A portrait of rural Russia in 1998 is scarcely different from the one
that Josef Stalin created between 1929 and 1933, when private farms
were seized by the state and combined into ``kolkhozy,'' mammoth
``The government thought that most peasants would want to control
production themselves, if only they were given land of their own,''
said Belozyorov, who himself maintains a small private dairy
``In practice, it turned out that we lacked the right economic
conditions, the financial backing and market support, for that kind
of autonomy. There are very few of us left among those who tried to
go private,'' he said.
The crisis might have been expected to improve sales of local
produce, such as the milk, corn, cabbage and potatoes that are
Plavsk's staple crops. In fact, it has had the opposite effect.
``We used to have a fair amount of trade with people who came up the
highway from Belarus and Ukraine,'' said Belozyorov. ``But with the
ruble so unstable, they've disappeared.''
The two countries' borders with Russia are only a few hours' drive to
By grim happenstance, however, the proximity to Ukraine is still
responsible for a small cash flow into Plavsk. The town is just 220
miles downwind from Chernobyl, where a Ukrainian nuclear power plant
blew up in 1986, spewing nine tons of radioactive material into the
air. Hundreds of Plavsk residents were victims of radiation poisoning
and receive government disability checks.
The Plava Valley's struggling agricultural private sector -- and its
miserable infrastructure of potholed roads, 50-year-old
electrification grids and leaky irrigation systems -- reflects a
More than 280,000 experiments in private farming were undertaken in
Russia between 1991 and 1996. All but 4 percent of them wound up in
bankruptcy. Most arable Russian land remains in the possession of
27,000 giant kolkhozy and state-run farms.
``At present, there just aren't any financial resources available to
pay for the transition to private farming,'' said General Roman
Popkovich, deputy leader of Our Home is Russia, the nation's
second-largest political party. ``On top of that, no one really knows
what farmland should cost in Russia. So how can it be sold?''
A belated effort is being made to improve rural roads, with 600 miles
of new federal highways scheduled to open by the end of the year. But
officials concede that this is a tiny drop in a very big bucket.
``Russia needs a minimum of 1.5 million kilometers (900,000 miles) of
roads, while the total length of existing roads is only 554,000
kilometers (332,000 miles),'' according to the Federal Road Service.
A modern infrastructure alone won't improve the farm picture,
Popkovich believes. The more intractable problem, he says, is
``A farmer in the West thinks of himself as his own boss -- he uses
his own labor, on his own property, for his own profit. But here,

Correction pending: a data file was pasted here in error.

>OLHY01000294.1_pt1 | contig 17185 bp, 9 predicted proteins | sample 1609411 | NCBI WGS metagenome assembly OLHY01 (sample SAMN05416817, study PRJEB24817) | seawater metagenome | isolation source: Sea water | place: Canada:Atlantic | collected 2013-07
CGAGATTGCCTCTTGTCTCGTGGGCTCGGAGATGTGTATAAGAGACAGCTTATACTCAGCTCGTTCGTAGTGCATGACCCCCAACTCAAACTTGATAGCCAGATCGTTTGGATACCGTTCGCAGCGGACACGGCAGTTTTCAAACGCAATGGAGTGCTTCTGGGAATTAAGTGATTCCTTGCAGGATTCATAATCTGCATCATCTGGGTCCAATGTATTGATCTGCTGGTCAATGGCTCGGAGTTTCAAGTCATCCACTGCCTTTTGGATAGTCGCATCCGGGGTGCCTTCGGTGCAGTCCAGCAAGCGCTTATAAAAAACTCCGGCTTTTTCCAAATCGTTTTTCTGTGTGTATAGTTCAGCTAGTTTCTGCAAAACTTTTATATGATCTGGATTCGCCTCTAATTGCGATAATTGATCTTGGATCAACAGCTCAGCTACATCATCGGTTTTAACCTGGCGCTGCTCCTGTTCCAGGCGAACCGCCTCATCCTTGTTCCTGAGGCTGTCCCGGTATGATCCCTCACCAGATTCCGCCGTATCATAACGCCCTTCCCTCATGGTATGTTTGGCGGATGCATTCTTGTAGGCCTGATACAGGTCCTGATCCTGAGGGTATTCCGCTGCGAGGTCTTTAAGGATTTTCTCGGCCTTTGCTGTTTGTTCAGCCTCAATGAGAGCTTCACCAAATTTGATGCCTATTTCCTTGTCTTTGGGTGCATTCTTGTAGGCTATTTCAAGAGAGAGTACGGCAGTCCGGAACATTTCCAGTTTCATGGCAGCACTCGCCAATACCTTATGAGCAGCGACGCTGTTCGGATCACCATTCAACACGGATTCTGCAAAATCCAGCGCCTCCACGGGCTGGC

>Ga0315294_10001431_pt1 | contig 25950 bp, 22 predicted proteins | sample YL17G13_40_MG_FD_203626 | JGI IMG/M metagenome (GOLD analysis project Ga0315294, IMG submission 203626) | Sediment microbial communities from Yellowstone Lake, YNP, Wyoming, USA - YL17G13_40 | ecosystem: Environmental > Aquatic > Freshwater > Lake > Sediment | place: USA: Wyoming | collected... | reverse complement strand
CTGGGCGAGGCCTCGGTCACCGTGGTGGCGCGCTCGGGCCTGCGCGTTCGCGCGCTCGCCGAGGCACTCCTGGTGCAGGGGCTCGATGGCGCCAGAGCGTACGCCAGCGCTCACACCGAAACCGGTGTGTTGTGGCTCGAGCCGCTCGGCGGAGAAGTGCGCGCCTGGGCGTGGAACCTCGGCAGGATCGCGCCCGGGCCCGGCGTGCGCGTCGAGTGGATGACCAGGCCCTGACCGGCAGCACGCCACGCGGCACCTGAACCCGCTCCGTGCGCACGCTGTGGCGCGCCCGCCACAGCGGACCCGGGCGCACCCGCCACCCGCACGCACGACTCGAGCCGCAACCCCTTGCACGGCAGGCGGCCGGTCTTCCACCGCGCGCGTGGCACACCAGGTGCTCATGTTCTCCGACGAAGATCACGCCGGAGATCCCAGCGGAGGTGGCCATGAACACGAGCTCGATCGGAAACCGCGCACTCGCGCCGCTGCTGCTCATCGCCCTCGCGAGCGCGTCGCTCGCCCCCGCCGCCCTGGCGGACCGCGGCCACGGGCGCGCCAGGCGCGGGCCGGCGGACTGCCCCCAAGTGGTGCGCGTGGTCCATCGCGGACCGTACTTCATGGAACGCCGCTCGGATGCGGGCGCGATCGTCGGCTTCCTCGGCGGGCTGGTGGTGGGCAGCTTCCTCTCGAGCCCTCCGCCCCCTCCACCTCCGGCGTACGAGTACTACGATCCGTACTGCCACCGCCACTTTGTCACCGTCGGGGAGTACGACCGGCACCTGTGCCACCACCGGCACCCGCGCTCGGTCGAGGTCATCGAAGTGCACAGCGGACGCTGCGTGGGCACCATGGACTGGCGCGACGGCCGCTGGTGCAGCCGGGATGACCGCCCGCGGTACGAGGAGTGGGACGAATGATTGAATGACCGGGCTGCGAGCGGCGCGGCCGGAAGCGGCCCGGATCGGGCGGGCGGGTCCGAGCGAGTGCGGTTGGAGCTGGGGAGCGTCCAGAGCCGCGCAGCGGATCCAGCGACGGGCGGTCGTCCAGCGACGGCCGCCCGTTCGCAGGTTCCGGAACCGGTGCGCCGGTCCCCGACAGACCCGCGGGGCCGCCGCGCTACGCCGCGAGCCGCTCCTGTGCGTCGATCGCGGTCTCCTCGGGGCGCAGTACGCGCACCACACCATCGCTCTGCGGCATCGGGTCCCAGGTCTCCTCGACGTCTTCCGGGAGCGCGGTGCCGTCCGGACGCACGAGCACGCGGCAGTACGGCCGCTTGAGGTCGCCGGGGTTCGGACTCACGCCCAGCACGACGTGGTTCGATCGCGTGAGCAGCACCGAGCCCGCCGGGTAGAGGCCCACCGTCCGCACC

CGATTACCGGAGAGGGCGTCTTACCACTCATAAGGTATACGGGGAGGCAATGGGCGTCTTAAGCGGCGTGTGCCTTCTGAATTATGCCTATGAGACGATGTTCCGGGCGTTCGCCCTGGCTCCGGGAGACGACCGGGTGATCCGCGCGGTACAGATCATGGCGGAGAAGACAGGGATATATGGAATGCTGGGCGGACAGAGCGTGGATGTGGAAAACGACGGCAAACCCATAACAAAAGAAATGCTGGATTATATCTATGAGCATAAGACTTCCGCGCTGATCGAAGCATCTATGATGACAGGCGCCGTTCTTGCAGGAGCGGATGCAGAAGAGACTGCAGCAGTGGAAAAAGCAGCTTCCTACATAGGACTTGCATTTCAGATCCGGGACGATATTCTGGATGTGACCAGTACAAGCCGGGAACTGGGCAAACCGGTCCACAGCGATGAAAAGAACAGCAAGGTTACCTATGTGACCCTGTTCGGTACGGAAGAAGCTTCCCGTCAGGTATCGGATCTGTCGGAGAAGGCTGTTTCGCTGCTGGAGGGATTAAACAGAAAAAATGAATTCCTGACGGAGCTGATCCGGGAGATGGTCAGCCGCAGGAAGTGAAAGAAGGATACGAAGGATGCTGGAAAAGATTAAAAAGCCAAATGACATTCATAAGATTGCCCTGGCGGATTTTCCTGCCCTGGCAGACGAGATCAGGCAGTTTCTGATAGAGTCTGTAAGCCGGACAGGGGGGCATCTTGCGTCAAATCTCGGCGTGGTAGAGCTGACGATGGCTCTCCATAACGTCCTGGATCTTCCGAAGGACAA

peasants are simply agricultural workers, factory workers in the
fields, and nothing more.''
Valentina Zhuravleva, a leader of the liberal Yabloko Party in the
lower Volga region, cites an experiment in which investors helped
establish one local family, with generations of agricultural
experience and seven children to help out, on a private farm. They
were also provided with a herd of sheep.
``But they had no machinery and no business plan, and in the end,
what they did was sell off the sheep and rent the land out to a
collective,'' Zhuravleva said.
``You need a real change in mentality, as well as a support system,
to make private farming work. And we have neither.''
Yet surprisingly, agricultural issues play little direct role in the
fierce political debates that now swirl around Russia's future.
Apart from a few legislators such as Popkovich and Zhuravleva, who
have studied the farm problem, the only politicians who address
agricultural questions regularly are members of the Agrarian Party --
a rural ally of the Communist Party which shares its opposition to
the privatization of land.
The Communists have very little else to say on the matter. In a
12-point manifesto on resolving the economic crisis, issued September
8, Communist chief Gennady Zyuganov made no mention at all of
Two days later, new Prime Minister Yevgeny Primakov addressed the
State Duma, Russia's lower house of Parliament, offering his own
crisis package. It too made no mention of agriculture.
The Agrarian Party itself is dubious about the ability of Russian
farms to meet national demand.
The Primakov government should act to prop up ailing state poultry
and hog-breeding complexes as soon as possible, party chairman
Mikhail Lapshin said at a Moscow press conference on October 11. But
even with such subsidies, ``food imports should continue,'' he said.
``The solution to our problem won't come from our politicians. They
are only interested in making themselves rich,'' said a mother of two
in the Plavsk farmer's market, who refused to give her name and said
she didn't bother voting anymore.
``As far as I can see,'' she angrily snapped, ``the only answer is
for us to give all this land away to America.''
c1998 San Francisco Chronicle Page A1